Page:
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Coles vs Woolworths - The Last Mile Fulfillment Debate
December 8, 2019
There is a strong debate among grocery retailers about how best to manage the delivery or fulfillment of on-line purchases which will influence the demand and use of real estate.
There are two models being adopted by Coles and Woolworths. One is the Centralised Fullfilment Centre (CFC) where the picking and packing of orders is done in a large scale warehouse. The second is a Mirco Fulfillment Centre (MFC) where orders and picked and packed in localised areas such as within an existing supermarket.
Coles are adopting the CFC model with Ocado technology, whilst Woolworths are adopting the MFC with Takeoff technology.
US Investment Bank, Jefferies claim that the MFC model is 900bps cheaper than the CFC model, a claim that Orcado naturally disputed with figures from Berstein's claim their model was 540bs cheaper.
Jefferies view MFCs as the most viable/economical answer to online fulfilment ... "as it is relatively easy to deploy (low cost, quick to build), eliminates more than 75 per cent of manual costs ... largely leverages pre-existing fixed assets/supply chain, expedites the time required to serve, and carries a materially lower delivery cost versus its larger/pricier centralised fulfilment (CFC) counterpart," Jefferies analyst Christopher Mandeville said.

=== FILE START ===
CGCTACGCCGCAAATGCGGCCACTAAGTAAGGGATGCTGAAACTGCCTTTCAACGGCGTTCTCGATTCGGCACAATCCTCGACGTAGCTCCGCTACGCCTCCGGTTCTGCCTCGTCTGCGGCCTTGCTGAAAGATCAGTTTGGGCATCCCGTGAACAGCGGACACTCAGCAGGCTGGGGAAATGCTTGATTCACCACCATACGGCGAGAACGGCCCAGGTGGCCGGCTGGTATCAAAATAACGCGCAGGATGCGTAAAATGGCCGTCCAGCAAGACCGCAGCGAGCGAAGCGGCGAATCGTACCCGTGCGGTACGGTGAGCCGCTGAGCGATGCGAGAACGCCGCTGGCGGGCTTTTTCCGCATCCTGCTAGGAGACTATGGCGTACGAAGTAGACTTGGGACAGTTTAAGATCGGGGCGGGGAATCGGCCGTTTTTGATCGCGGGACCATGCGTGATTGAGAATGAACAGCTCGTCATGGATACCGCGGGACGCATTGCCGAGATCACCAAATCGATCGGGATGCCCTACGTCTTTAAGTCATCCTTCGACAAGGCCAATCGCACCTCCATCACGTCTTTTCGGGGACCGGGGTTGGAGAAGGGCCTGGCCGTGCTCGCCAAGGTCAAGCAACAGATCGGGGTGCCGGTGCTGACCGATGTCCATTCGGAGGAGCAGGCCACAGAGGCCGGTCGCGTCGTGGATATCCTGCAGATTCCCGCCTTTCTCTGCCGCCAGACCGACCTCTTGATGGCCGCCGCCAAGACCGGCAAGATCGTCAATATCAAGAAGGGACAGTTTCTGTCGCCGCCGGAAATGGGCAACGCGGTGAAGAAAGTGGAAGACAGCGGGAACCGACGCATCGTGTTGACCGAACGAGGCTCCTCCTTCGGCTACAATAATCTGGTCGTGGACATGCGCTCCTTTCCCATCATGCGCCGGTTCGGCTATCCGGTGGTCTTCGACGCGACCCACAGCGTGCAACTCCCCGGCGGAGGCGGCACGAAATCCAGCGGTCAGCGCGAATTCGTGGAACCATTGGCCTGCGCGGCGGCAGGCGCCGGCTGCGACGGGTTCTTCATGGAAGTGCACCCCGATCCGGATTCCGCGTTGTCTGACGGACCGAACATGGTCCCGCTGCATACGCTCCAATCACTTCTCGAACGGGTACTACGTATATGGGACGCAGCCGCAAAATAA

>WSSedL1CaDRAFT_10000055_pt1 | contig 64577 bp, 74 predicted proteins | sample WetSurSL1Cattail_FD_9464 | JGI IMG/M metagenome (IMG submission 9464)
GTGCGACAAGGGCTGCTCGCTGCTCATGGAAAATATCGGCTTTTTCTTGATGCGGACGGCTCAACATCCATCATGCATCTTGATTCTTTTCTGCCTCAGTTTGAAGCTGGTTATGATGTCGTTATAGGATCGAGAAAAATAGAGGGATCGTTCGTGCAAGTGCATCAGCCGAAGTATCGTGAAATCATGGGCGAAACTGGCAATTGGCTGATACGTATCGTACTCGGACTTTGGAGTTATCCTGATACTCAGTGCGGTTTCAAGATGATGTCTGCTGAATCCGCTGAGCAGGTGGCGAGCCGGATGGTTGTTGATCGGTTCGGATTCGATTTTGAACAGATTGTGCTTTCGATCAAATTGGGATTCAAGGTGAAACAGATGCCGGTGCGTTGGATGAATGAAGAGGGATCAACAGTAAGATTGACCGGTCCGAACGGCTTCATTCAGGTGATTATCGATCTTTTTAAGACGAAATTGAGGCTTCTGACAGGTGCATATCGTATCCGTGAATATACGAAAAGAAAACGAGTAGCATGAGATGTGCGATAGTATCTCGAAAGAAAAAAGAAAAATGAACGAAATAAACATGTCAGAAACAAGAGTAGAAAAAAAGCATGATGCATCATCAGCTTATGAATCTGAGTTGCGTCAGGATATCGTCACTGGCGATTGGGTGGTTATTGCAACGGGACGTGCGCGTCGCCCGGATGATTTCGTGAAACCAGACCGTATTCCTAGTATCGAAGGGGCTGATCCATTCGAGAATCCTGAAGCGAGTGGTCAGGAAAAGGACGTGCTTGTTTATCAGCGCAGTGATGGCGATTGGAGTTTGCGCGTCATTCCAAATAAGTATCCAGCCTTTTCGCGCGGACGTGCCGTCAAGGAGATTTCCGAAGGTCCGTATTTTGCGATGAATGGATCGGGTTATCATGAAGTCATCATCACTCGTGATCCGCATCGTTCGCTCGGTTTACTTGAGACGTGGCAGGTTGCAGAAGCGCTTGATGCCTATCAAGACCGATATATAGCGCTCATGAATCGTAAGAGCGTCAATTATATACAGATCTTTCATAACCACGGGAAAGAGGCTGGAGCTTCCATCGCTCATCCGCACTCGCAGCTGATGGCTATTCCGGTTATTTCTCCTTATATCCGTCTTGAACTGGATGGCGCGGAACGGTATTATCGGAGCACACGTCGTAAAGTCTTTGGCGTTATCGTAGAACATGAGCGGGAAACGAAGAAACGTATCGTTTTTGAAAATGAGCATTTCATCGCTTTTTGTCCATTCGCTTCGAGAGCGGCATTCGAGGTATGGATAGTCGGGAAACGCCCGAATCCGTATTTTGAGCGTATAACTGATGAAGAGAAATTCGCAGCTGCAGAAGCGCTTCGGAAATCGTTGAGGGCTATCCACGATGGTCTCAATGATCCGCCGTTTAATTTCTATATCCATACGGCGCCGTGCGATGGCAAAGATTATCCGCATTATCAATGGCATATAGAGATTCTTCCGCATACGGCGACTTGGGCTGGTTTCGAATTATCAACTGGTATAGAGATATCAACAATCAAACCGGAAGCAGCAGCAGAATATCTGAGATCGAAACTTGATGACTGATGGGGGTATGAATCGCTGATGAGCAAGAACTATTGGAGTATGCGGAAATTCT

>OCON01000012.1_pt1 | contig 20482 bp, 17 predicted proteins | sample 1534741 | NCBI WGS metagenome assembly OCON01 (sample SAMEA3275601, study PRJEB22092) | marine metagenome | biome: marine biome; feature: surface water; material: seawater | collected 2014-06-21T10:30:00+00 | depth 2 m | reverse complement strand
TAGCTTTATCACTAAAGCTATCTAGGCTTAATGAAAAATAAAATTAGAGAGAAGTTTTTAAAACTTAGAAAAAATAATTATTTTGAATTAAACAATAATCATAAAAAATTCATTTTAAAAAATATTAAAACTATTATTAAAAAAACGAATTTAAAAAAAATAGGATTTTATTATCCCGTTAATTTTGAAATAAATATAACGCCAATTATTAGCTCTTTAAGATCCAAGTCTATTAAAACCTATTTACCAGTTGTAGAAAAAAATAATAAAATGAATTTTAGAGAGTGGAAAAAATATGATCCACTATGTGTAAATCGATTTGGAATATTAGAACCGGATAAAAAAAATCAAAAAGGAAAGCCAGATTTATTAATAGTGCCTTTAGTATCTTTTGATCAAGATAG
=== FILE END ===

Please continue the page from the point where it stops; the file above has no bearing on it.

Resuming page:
Jefferies had said that Ocado’s centralised model worked well in the UK but it would be less suitable for the US [or Australia] due to lower population density.
Online grocery sales which have a market hare of approx 8% at present are rising by about 30% a year and Coles and Woolworths are investing heavily in their online operations to make them more profitable, keep up with customer demands for express delivery and click and collect, and to compete with Amazon, which launched an online food offer last year.
Coles have defended their decision to invest $150m into the CFC model which they believe will allow them to increase on line sales to over $1bill. According to the Bernstein report produced by Orcado, food retailers were likely to need one CFC for every 80 stores. On this basis Coles, which has about 800 supermarkets, might need eight CFCs, assuming an even distribution of stores.
Woolworths decision to adopt MFC is also about utilising existing space in supermarkets in which they have existing long term lease commitments and existing distribution arrangements as opposed to establishing new facilities and duplicating distribution.
No matter which fulfillment model works best, the implications are significant as both major supermarket chains will likely adapt their store footprint to suit their model. If on-line growth rates continue at the present rate for the next 5 years, the penetration of on line shopping will increase above 20%, meaning fewer grocery trips to the Shopping Centres and potentially fewer larger format supermarkets.
Landlords therefore need to establish new reasons for people to spend their new found leisure time at the Shopping Centre vs at home with a cuppa.